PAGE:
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Boxers (Boxers & Saints) Paperback – September 10, 2013
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Boxers takes place in late nineteenth century China. Priests and foreign armies are disrupting village life with their arrogant, sacrilegious ways. Little Bao, who views his father as an heroic figure from the operas he adores, is dismayed when his father, on his way to seek justice from the magistrate, is beaten by foreigners. One day a man named Red Lantern comes to the village. He teaches young men kung fu and heals the disabled. Red Lantern seeks recruits to help him defend villages from the foreign devils. Little Bao isn't allowed to join them, but he takes Red Lantern's place as the student of a kung fu master and learns how to channel the gods -- a handy talent in a fight, particularly if you channel the god of war (although the Repentant Pig Demon is pretty badass too). Soon Bao is leading the Big Sword Society, following in Red Lantern's heroic footsteps. After a name change for the sake of coolness (although what male wouldn't want to be a member of the Big Sword Society?), Bao leads the Society of Righteous and Harmonious Fist.
The story makes reference to ancient Chinese legends that are (fortunately for the Chinese history-challenged reader like me) chronicled in other fine graphic novels. Boxers offers some history of its own, taught to Bao in dreams by the first Emperor of China. And like every good legend, it teaches a lesson. Are the foreign devils really devils or are they just foreign?Read more ›
Though I learned about the Boxer Rebellion in college, I'll admit that my memories thereof are limited at best. Based on extensive research (okay, I checked Wikipedia), Yang actually fits in the main historical points without being at all tedious or lecturing. Basically, Yang has perfected the ability to teach without seeming like he's teaching, which is ideal for the intended audience. He conveys the difficult times that led to the rebellion, the drought and the negative impact foreigners were having in China, through the lens of the life of one young boy who grows up to head the rebellion.
Little Bao did not start out as a remarkable boy. He lived in the shadow of his older brothers and had his head in the clouds, fancifully imagining himself the character in an opera. With Little Bao's optimism, to some degree never shed throughout his journey, Yang captures the wholehearted believe the Boxers had that they would be victorious. In no way did they imagine that their gods would let them lose or that foreigners could truly take over China.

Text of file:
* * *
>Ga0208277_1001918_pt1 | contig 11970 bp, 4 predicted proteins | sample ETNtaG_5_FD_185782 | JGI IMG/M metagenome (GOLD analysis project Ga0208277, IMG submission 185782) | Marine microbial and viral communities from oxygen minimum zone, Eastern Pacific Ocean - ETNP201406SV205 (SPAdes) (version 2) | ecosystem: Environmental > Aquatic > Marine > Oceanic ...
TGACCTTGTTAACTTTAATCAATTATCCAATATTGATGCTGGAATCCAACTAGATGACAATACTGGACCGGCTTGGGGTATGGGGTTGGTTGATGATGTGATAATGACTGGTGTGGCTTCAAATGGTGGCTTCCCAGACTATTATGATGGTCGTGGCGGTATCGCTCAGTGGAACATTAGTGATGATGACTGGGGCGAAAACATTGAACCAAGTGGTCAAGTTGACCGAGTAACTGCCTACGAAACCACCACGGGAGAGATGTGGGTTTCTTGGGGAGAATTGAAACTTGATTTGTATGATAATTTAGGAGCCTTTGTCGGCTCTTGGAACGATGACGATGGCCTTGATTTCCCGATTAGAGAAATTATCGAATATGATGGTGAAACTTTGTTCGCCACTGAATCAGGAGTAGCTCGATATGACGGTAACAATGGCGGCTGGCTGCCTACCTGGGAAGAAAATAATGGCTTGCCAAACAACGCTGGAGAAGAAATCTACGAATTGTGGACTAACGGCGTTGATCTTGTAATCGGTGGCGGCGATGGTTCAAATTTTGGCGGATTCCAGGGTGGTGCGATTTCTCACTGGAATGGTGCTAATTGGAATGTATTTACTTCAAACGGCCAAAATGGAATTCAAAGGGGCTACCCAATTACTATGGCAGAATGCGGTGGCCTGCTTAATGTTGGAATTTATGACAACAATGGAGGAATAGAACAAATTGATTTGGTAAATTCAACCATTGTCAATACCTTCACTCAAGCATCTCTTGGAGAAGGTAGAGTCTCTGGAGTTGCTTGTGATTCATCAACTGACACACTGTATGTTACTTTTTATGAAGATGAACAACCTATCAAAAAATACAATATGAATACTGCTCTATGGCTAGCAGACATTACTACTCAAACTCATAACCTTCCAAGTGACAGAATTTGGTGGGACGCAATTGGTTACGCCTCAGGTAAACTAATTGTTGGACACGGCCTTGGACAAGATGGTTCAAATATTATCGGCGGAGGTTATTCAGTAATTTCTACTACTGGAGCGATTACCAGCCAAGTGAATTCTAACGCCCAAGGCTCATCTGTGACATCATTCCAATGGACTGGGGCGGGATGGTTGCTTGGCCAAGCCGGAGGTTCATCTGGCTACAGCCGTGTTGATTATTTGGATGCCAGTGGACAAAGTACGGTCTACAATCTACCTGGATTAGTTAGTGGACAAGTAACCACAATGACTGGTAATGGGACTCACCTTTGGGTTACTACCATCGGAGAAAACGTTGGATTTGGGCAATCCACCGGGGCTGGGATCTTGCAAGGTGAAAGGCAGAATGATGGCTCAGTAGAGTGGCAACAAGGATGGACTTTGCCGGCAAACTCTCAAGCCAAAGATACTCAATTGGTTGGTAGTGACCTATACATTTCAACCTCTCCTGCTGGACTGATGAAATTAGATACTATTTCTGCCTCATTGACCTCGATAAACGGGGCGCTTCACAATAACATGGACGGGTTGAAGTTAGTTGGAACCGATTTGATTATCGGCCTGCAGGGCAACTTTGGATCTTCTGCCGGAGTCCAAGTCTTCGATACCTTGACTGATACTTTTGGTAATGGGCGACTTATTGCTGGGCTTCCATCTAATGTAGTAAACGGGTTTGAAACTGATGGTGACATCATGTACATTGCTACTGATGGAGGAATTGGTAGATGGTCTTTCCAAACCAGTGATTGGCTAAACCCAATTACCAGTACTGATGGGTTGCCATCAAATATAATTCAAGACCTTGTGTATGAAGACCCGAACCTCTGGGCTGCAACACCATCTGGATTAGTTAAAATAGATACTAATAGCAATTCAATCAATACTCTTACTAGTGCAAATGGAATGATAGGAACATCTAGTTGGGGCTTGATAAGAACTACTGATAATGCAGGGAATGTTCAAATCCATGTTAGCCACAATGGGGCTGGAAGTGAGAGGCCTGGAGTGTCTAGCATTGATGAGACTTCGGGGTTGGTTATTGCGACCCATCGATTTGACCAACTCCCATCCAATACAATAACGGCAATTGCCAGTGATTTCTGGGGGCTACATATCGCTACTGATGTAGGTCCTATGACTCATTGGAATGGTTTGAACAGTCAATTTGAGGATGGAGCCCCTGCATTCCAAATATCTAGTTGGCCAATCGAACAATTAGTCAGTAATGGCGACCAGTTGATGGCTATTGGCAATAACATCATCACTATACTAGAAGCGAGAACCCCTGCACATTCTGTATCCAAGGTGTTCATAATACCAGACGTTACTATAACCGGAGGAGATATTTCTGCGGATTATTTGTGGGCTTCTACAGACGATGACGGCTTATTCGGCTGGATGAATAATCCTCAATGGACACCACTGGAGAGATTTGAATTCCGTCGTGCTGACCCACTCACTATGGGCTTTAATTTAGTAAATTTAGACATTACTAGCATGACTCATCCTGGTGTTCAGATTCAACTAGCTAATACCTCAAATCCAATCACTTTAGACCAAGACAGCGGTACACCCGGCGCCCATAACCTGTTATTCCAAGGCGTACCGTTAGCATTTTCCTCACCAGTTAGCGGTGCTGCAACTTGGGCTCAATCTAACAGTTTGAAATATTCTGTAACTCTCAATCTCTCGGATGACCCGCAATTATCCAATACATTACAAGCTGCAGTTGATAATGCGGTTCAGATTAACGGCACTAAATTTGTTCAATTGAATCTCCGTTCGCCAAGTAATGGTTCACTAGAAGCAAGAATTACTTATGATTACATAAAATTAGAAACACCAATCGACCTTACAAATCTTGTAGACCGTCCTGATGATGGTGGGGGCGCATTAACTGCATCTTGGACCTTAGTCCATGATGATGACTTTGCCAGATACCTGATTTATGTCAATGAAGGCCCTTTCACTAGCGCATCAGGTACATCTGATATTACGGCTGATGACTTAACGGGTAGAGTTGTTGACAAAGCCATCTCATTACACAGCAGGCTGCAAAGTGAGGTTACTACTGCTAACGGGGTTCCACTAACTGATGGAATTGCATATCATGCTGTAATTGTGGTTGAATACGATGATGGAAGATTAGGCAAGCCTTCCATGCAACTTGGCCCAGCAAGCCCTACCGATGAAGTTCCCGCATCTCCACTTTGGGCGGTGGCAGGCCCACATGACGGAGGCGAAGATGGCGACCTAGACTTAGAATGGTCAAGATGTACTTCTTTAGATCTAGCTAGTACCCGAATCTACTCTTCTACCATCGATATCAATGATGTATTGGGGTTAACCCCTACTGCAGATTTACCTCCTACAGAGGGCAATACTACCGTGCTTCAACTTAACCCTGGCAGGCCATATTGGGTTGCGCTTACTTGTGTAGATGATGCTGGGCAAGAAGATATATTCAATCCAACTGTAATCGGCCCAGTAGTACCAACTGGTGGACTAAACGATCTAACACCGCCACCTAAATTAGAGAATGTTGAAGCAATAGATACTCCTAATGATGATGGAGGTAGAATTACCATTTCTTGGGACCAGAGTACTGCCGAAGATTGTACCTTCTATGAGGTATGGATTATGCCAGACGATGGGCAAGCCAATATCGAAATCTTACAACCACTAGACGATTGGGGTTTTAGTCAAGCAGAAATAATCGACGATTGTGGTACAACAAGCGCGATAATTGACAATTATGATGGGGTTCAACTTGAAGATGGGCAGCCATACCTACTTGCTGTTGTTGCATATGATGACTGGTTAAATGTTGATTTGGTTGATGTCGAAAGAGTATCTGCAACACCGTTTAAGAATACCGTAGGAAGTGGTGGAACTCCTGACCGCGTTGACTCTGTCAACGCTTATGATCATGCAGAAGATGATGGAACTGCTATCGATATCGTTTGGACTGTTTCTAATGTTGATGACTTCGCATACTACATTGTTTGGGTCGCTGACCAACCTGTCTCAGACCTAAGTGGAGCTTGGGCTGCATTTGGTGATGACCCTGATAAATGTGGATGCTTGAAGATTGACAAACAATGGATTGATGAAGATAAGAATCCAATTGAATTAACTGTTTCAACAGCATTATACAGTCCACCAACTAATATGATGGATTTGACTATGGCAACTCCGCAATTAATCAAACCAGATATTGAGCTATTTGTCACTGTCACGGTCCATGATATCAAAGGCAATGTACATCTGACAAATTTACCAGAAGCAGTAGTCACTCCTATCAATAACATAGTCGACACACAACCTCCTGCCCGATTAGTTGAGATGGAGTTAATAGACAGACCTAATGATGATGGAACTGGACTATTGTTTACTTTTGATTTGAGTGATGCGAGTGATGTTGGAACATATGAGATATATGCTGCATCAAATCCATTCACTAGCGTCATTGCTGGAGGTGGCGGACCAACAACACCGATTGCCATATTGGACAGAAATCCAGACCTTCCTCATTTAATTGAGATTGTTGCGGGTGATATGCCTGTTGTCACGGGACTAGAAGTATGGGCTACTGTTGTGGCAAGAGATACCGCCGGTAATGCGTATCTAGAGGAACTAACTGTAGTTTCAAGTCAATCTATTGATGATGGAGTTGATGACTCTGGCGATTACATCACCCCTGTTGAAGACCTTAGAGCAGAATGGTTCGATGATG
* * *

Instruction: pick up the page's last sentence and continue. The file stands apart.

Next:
Remember how I mentioned the fantasy angle? Well, in Boxers, the beliefs in local gods, the beliefs being challenged by the conversion to Christianity coming with the influx of foreigners, are manifested physically. Yang literally pits the old gods versus the imperialist forces.Read more ›
In Boxers & Saints, what Yang really digs into are people's motivations. How does an unassuming Chinese boy grow up to kill his countrymen as a Boxer? Why would a young girl convert to Christianity, rather than sticking to the gods of her country? Yang doesn't set out to teach the reader exactly what happened; there aren't any specific dates or anything like that. Instead, he shows the feelings and the ways of thinking that led to the bloody battles and the hatred. Boxers & Saints are nuanced, subtle and thought-provoking.
The main character of Saints made a brief appearance in Boxers, as the girl young Little Bao wanted to marry when he grew up because her face resembled an opera mask. Four-girl, so called because she was the fourth child to the family and believed to be a devil and to represent death, has no true name and is not beloved of her family. She tries to get them to accept her, but all they see is how she falls short. As a child might, she begins to act out for attention, by making a devil face. Her mother, sick of the comments from others about Four-girl's devil face, takes her to a Doctor, who happens to be a Christian, and he convinces her to stop with the devil face.Read more ›
Most Recent Customer Reviews
My son is 11 and he read both books. He loved them both. Thank you for keeping his interest with these cultural books.Published 7 days ago by Jenny
When I read the first part of the Boxer and Saints, I didn't even think it's worth buying this book. Read morePublished 18 days ago by Amazon Customer
I download the kindle fire app on my laptop but when I pulled up the book on there it wouldn't download.Published 3 months ago by Amazon Customer
High School students (especially reluctant readers) enjoyed this graphic novel. They quickly recognized the historical implications and connections.Published 4 months ago by N Barber
I am going to be reviewing this book in light of its companion work so that the review would capture the book in the whole context of the story. Read morePublished 11 months ago by SLIMJIM
One of the best works of graphic novel fiction, the companion graphic novels, Boxers and Saints by Gene Luen Yang. Get it!Published 11 months ago by Brian A. Corcoran
This is a great graphic novel. The story is historical, but told in such a contemporary way. Wonderfully written.Published 13 months ago by Edie Pagliasotti
It is rare to find a story set in historical account in the fashion that Luen Yang presents. He drives to the heart of the Boxer Rebellion, the people. Read morePublished 15 months ago by Noah Arsenault
Excellent, I enjoyed the contrast between the two books, how he made her a martyr and how she in the end saved his life.Published 18 months ago by Vivian Diane Eastman